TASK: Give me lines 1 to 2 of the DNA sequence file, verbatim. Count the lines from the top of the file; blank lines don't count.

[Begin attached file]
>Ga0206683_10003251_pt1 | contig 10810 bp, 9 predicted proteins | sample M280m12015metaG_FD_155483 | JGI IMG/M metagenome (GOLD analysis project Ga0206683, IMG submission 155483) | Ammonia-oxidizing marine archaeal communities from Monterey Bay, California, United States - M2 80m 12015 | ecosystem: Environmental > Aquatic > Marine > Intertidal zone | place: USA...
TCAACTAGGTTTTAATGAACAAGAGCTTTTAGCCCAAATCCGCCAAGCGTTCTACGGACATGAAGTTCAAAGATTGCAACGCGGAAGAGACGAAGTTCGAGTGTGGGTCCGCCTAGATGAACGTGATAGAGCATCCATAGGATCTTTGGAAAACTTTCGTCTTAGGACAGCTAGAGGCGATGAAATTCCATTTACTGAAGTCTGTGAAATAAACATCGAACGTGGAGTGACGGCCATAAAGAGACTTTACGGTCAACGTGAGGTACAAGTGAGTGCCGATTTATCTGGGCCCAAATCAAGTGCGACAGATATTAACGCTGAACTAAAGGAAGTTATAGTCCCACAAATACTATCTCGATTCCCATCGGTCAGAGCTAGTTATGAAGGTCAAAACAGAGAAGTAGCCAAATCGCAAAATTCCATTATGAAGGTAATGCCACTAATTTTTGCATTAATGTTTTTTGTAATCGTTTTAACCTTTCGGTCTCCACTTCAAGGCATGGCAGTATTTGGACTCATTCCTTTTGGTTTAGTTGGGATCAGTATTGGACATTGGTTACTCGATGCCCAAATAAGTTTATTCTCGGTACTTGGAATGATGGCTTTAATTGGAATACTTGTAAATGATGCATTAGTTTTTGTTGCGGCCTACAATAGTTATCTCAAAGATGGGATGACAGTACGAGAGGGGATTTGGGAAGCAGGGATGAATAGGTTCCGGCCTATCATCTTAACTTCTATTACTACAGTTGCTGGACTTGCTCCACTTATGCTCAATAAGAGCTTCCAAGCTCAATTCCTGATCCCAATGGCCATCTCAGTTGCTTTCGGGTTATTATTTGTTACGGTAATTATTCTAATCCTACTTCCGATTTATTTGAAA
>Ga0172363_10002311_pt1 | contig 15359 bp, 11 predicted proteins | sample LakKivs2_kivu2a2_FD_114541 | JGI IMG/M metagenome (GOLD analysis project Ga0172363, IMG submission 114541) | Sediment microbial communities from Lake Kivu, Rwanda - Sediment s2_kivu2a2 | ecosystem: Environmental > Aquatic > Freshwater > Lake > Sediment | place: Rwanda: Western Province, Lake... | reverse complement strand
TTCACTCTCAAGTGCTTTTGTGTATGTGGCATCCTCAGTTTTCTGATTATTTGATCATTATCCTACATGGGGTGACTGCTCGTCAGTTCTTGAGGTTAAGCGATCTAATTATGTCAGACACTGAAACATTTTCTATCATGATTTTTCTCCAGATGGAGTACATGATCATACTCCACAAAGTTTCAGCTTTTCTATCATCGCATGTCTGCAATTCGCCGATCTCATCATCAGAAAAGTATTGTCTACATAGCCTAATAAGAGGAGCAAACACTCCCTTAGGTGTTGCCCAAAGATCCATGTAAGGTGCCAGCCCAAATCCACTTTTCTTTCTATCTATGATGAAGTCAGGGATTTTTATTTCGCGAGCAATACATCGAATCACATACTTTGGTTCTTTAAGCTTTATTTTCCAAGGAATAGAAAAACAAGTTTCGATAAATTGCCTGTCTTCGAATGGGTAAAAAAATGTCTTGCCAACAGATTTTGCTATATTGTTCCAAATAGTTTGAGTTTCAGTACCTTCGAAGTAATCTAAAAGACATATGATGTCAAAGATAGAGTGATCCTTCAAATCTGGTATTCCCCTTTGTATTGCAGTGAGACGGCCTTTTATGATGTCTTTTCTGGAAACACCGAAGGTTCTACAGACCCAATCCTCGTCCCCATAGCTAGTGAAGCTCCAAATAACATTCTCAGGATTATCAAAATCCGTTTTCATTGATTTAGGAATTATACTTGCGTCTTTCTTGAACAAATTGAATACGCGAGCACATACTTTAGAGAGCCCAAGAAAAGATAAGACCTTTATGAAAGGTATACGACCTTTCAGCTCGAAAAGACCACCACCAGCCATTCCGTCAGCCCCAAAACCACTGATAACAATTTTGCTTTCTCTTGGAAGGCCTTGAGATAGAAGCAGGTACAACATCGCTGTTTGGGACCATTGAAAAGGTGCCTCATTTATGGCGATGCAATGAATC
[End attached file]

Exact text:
>Ga0206683_10003251_pt1 | contig 10810 bp, 9 predicted proteins | sample M280m12015metaG_FD_155483 | JGI IMG/M metagenome (GOLD analysis project Ga0206683, IMG submission 155483) | Ammonia-oxidizing marine archaeal communities from Monterey Bay, California, United States - M2 80m 12015 | ecosystem: Environmental > Aquatic > Marine > Intertidal zone | place: USA...
TCAACTAGGTTTTAATGAACAAGAGCTTTTAGCCCAAATCCGCCAAGCGTTCTACGGACATGAAGTTCAAAGATTGCAACGCGGAAGAGACGAAGTTCGAGTGTGGGTCCGCCTAGATGAACGTGATAGAGCATCCATAGGATCTTTGGAAAACTTTCGTCTTAGGACAGCTAGAGGCGATGAAATTCCATTTACTGAAGTCTGTGAAATAAACATCGAACGTGGAGTGACGGCCATAAAGAGACTTTACGGTCAACGTGAGGTACAAGTGAGTGCCGATTTATCTGGGCCCAAATCAAGTGCGACAGATATTAACGCTGAACTAAAGGAAGTTATAGTCCCACAAATACTATCTCGATTCCCATCGGTCAGAGCTAGTTATGAAGGTCAAAACAGAGAAGTAGCCAAATCGCAAAATTCCATTATGAAGGTAATGCCACTAATTTTTGCATTAATGTTTTTTGTAATCGTTTTAACCTTTCGGTCTCCACTTCAAGGCATGGCAGTATTTGGACTCATTCCTTTTGGTTTAGTTGGGATCAGTATTGGACATTGGTTACTCGATGCCCAAATAAGTTTATTCTCGGTACTTGGAATGATGGCTTTAATTGGAATACTTGTAAATGATGCATTAGTTTTTGTTGCGGCCTACAATAGTTATCTCAAAGATGGGATGACAGTACGAGAGGGGATTTGGGAAGCAGGGATGAATAGGTTCCGGCCTATCATCTTAACTTCTATTACTACAGTTGCTGGACTTGCTCCACTTATGCTCAATAAGAGCTTCCAAGCTCAATTCCTGATCCCAATGGCCATCTCAGTTGCTTTCGGGTTATTATTTGTTACGGTAATTATTCTAATCCTACTTCCGATTTATTTGAAA